This is a collection of bees I’ve photographed in my yard, as well as on shoots around our area. Florida has over 300 native species of bees, and there are over 500 in Georgia. This page will not list all of them! Instead, you’ll see the bees that might commonly visit our yards, and maybe a couple that are less common. I’ll keep adding as I photograph new species, or witness interesting behaviors.
Even if you don’t see a photo of the specific bee you saw in your yard, maybe you’ll see the type. Sometimes, the best we can do is identify a genus of bees, or a tribe. Some bees need several detailed photos, or a microscope, to differentiate between related species. This page organizes bees into their families. So you might be able to identify that you have a leafcutter, or a sweat bee.
And you might also check out the fly page (once we have it up- we’re incrementally adding these insect species pages throughout 2020). Hoverflies and bee flies mimic bees, and can be easily confused for them at a quick glance.
Carpenter bees excavate their nests in dead wood, which, in our yards, can mean fences or any other (usually unfinished) wood structures in your yard. Understandably, some people regard them as pests. If you can tolerate a few perfectly round holes in a fence post, they are pollinators, and their nests are used by other pollinators as well.
The nest above was abandoned by the carpenter bee that made it. A four-toothed mason wasp then took over, along with a cuckoo wasp that laid its eggs with those of the mason wasp. Both wasps are pollinators, and I’ve seen mason wasps hunt moth caterpillars in the yard.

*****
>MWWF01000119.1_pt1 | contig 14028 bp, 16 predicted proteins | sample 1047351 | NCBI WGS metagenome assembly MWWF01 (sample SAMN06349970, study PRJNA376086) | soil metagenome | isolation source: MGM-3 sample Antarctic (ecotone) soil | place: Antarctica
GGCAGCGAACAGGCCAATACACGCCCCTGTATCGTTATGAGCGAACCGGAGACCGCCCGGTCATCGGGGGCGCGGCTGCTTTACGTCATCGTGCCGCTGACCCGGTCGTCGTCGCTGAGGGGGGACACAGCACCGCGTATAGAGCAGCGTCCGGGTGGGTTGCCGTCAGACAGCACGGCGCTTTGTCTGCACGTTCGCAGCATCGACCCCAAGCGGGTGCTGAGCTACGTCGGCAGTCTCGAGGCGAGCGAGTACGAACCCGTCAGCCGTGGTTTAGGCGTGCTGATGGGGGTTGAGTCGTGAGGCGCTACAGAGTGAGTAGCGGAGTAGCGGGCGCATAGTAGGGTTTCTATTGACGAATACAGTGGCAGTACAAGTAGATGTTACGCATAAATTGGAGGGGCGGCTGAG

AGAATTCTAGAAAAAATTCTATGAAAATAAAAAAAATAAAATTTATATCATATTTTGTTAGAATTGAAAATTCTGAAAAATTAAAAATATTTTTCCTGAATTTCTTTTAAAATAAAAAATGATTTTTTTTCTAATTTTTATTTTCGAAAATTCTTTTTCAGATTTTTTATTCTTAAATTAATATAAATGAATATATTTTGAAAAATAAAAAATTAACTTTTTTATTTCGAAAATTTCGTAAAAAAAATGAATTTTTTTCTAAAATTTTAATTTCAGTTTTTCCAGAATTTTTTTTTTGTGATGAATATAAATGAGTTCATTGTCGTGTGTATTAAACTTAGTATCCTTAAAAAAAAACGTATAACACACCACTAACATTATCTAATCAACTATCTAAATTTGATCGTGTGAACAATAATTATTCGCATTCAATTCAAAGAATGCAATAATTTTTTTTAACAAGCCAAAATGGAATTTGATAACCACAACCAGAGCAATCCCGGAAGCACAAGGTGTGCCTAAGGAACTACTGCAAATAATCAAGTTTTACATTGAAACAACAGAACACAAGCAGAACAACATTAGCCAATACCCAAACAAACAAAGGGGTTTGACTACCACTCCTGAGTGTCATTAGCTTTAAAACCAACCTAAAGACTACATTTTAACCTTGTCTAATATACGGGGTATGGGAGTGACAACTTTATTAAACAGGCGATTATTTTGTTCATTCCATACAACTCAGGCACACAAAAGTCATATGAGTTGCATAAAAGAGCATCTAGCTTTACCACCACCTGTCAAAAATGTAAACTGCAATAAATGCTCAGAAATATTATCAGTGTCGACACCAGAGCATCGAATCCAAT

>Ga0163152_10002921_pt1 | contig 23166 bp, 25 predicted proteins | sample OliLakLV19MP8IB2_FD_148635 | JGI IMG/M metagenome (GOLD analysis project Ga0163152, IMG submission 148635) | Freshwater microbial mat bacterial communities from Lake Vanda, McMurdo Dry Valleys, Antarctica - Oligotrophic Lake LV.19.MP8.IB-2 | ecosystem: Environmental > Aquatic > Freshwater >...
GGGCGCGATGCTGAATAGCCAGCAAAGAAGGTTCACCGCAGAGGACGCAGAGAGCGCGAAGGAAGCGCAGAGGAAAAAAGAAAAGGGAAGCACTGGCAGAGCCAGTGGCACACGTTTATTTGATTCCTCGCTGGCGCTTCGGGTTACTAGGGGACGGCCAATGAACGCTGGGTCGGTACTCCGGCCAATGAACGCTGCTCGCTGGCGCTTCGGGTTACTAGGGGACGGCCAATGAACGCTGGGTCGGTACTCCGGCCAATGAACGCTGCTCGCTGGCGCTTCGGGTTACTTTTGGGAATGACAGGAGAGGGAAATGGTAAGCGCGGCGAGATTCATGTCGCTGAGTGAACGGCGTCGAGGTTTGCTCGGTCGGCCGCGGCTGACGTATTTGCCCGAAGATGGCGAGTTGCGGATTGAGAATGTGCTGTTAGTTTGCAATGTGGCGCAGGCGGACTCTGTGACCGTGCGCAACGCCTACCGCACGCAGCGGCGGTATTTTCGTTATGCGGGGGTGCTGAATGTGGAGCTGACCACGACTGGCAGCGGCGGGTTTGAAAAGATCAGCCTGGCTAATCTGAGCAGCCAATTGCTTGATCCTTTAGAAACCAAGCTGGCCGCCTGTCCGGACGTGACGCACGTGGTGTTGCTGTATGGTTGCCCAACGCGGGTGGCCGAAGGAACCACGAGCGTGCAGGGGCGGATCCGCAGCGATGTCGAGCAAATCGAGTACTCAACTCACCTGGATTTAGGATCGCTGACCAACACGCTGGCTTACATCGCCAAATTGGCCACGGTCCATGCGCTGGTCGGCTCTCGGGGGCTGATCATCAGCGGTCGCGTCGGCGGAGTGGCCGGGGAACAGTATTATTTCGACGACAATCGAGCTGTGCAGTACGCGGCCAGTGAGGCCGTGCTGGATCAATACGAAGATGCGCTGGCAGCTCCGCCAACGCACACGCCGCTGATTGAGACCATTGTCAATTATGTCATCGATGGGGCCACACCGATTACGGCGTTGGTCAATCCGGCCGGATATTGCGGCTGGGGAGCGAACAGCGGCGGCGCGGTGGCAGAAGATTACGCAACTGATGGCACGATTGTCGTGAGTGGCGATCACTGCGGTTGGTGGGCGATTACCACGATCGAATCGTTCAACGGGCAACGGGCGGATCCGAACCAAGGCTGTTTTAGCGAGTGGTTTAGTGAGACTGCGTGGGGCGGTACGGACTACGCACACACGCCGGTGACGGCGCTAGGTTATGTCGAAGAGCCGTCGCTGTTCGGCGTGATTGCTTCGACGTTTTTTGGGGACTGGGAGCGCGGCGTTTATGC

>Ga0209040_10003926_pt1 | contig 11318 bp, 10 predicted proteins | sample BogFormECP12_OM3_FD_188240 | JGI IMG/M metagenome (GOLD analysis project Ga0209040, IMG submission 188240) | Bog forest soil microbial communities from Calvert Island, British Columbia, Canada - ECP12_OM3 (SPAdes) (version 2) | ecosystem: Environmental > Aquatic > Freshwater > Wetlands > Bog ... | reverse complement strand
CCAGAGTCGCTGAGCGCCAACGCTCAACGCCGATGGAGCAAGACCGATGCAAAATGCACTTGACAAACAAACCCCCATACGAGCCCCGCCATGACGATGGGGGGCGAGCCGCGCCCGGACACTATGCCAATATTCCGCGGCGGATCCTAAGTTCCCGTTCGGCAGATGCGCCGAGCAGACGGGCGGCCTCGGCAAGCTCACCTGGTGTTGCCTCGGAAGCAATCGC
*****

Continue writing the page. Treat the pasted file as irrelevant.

One last note about carpenter bees. They look, at first, like large bumblebees. The easiest way to differentiate between the two is the abdomen. As I tell the kids, bumblebees have fuzzy “butts,” where carpenter bees have smooth abdomens. But, as we’ll see below, there is one other bee species in the area that mimics carpenter bees and their “smooth butts.”
Eastern carpenter bee (Xylocopa virginica)
There are two species we’re likely to see in our area. The males of both species are similar, though the southern carpenter bee has a purplish abdomen.
Southern Carpenter Bee (Xylocopa micans)
Here we see the female southern carpenter bee, which is all black with a purplish tinge. Female eastern carpenter bees, on the other hand, look much like their males.
Bumblebees are both common and conspicuous among our native bees. Not only are they widespread, but are large enough to notice even on higher up tree flowers.
They are social bees. In the fall, queens and males leave the nest and mate. The queen is the only bumblebee to survive through the winter, carrying next year’s colony within her as she lies dormant in leaf litter. In the spring, she emerges and creates a new colony. The leaves we let lie in the winter harbor numerous insects, as dormant adults, larvae, and pupae.
Eastern Bumblebee (Bombus impatiens)
Here is the bumblebee species you’re most likely to see in your north Florida yard. It’s a ground nesting species, where the American bumblebee nests above ground.
Note the fuzzy abdomen and pollen sacs on the hindmost legs.
American bumblebee (Bombus pensylvanicus)
American bumblebees were once the most common bumblebee species in the US. But they have declined over the last several decades, and are now federally listed as Vulnerable. Unlike other bumblebees, they nest above ground. In our segment on them last year, they had taken over a purple martin gourd.
They are larger than eastern bumblebees, and have a striped yellow patch on their abdomens.
The American Bumblebee in the WFSU Ecology Blog
- In August 2019, we visited a beekeeper who had taken in an American bumblebee nest.
- In July 2020, We found an American bumblebee at Elinor Klapp-Phipps Park.
Leafcutter, Mason, and Resin Bees
This is a family of solitary nesting bees with similar habits. They make use of existing tunnel structures, such as those left by wood boring beetles or insects that tunnel in the ground. Leaf cutters will, as their name suggests, cut leaves to line these tunnels and build their nests. Mason bees collect sediment to seal their tunnels, much like mason wasps. Resin bees use resin to seal their nests.
Carpenter-mimic leafcutter bee (Megachile xylocopoides)